System: Digestive

Region: Abdomen

Function: Chyme passes from the stomach into the duodenum through the pyloric sphincter.

When the sphincter of Oddi is relaxed, bile secreted from the liver and pancreatic juices secreted from the pancreas enter the duodenum to aid in chemical digestion and to reduce acidity.

The jejunum highlighted in the context of the small intestine

Jejunum

Intestinum jejunum

The jejunum is the middle portion of the small intestine.

System: Digestive

Region: Abdomen

Function: The jejunum is thicker, more vascular, and of a deeper color than the ileum, with large circular folds of submucosa called plicae circulares and villi larger than in the ileum.

The ileum highlighted in the context of the small intestine

Ileum

Intestinum ileum

The ileum is the longest segment of the small intestine.

System: Digestive

Region: Abdomen

Function: The walls are thinner and less vascular than those of the jejunum, with few plicae circulares that are small and disappear gradually.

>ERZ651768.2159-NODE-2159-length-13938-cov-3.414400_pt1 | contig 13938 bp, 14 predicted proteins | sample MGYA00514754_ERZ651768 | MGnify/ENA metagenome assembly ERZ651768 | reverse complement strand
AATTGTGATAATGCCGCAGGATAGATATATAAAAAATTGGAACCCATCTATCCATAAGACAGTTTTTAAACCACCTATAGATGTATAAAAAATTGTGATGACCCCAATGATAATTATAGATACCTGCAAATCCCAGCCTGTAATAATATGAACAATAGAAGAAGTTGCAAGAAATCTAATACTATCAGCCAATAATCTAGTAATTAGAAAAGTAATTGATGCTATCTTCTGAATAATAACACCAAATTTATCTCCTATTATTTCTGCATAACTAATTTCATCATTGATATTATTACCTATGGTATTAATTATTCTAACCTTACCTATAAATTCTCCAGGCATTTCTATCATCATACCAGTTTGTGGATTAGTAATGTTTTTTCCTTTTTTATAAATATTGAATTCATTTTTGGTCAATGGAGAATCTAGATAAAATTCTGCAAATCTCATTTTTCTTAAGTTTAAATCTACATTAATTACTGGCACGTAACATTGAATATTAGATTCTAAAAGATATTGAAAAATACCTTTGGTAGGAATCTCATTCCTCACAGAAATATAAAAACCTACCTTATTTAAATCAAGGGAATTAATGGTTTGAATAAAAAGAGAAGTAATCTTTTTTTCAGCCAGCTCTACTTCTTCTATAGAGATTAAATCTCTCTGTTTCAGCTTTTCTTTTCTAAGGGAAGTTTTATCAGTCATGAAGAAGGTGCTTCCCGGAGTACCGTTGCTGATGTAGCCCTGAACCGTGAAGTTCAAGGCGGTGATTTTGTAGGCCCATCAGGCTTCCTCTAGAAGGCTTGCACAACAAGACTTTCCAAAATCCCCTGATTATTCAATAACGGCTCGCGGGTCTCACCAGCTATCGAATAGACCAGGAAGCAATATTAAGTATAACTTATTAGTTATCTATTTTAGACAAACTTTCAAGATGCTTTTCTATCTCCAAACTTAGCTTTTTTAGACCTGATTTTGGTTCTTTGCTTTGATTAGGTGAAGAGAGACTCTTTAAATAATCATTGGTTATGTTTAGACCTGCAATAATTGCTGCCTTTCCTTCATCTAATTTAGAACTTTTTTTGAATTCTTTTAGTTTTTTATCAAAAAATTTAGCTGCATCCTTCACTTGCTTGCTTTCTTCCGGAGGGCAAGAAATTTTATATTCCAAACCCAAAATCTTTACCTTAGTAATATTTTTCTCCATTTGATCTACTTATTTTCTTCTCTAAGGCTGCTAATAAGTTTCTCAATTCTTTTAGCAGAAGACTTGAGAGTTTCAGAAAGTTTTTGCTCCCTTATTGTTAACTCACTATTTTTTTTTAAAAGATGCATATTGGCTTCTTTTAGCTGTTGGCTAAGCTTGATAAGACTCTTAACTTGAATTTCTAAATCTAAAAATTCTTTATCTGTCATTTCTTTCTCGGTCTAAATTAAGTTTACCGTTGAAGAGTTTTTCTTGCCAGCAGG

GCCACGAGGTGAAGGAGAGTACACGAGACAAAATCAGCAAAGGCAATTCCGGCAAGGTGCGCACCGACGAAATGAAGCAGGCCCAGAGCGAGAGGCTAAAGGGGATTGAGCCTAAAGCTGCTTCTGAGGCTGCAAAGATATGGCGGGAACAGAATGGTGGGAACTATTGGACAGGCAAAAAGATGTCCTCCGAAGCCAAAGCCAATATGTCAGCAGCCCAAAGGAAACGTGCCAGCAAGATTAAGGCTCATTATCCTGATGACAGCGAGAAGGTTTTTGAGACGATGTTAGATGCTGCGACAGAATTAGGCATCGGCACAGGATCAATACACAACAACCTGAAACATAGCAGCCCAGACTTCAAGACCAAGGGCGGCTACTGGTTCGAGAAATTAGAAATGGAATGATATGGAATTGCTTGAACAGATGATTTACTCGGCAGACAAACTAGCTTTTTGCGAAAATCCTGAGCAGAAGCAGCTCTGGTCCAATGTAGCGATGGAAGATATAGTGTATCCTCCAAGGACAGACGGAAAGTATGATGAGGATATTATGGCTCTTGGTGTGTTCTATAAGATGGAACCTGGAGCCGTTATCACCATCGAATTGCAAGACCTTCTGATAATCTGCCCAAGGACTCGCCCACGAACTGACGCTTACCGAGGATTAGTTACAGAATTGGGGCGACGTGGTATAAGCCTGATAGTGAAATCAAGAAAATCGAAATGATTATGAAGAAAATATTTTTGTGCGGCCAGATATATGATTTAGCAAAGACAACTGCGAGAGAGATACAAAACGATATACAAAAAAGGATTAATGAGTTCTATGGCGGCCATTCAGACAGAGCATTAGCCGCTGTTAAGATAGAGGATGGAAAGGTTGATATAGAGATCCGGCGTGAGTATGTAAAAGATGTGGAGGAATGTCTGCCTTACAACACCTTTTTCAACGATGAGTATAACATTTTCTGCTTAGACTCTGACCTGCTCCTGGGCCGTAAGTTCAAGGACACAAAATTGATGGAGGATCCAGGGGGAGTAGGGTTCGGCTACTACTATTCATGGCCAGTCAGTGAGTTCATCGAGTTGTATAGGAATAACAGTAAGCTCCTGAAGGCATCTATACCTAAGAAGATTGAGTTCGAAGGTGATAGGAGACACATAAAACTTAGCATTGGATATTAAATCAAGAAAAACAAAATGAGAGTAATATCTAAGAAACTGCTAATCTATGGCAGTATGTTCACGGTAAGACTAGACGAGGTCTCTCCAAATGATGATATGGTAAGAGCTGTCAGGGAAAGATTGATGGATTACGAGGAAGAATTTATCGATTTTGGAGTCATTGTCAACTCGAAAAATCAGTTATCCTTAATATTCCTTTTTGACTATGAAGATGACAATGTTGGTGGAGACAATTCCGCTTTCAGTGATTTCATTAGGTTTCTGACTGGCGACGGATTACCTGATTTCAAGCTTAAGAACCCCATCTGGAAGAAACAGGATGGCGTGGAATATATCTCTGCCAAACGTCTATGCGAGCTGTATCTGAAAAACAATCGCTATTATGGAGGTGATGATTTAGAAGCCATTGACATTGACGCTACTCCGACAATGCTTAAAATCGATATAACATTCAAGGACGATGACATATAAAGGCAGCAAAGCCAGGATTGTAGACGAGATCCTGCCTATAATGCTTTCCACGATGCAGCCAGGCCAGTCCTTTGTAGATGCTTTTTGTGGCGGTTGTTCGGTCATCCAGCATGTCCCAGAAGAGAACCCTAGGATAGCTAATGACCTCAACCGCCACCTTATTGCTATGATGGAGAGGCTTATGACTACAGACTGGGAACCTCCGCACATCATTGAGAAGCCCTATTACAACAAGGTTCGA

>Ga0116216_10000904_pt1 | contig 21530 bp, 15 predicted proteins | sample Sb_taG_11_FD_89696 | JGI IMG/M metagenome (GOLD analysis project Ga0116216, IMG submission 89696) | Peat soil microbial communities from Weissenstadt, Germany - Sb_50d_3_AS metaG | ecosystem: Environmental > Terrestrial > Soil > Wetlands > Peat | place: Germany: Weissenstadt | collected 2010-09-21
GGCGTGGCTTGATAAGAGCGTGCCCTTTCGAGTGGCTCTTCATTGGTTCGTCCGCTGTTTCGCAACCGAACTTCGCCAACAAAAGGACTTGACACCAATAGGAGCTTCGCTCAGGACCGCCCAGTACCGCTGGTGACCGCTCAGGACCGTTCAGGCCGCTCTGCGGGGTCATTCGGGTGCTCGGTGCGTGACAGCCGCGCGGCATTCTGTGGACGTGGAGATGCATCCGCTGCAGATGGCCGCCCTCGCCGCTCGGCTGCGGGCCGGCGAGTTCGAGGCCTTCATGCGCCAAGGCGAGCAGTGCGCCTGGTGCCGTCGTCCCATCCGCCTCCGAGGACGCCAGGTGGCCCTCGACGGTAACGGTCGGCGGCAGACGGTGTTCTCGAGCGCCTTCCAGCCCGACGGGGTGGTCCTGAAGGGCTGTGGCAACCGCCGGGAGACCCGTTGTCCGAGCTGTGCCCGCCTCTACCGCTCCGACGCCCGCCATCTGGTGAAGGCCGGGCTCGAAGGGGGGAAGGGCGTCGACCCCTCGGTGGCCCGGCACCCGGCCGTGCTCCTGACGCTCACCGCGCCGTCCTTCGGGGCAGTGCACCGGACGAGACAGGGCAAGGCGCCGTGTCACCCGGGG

The large intestine compared to the small intestine and stomach

Large intestine

Intestinum crassum

The large intestine is a 1.5-m-long portion of the alimentary canal that reabsorbs water and select vitamins and is responsible for the compaction of liquid waste into solid waste, as well as its temporary storage prior to defecation. See it in 3D!

System: Digestive

Region: Abdomen

Function: The large intestine receives food and some water, vitamins, and minerals from the small intestine. Any of this liquid that it does not absorb it eliminates as solid waste. Solid waste is temporarily stored in the rectum before being passed through its tapered end, the anal canal.

Pathologies: Adhesions, appendicitis, Clostridium difficile infections, colonic polyps, diarrhea, diverticulosis and diverticulitis, hernia, intestinal obstruction, irritable bowel syndrome, ulcerative colitis

The taenia coli extending along the large intestine

Taenia coli

Taeniae coli

Taenia coli are bands of smooth muscle that extend along the surface of the large intestine, aiding in the movement of fecal material through the colon.

System: Digestive

Region: Abdomen, Pelvis

The cecum located at the beginning of the large intestine

Cecum

Intestinum caecum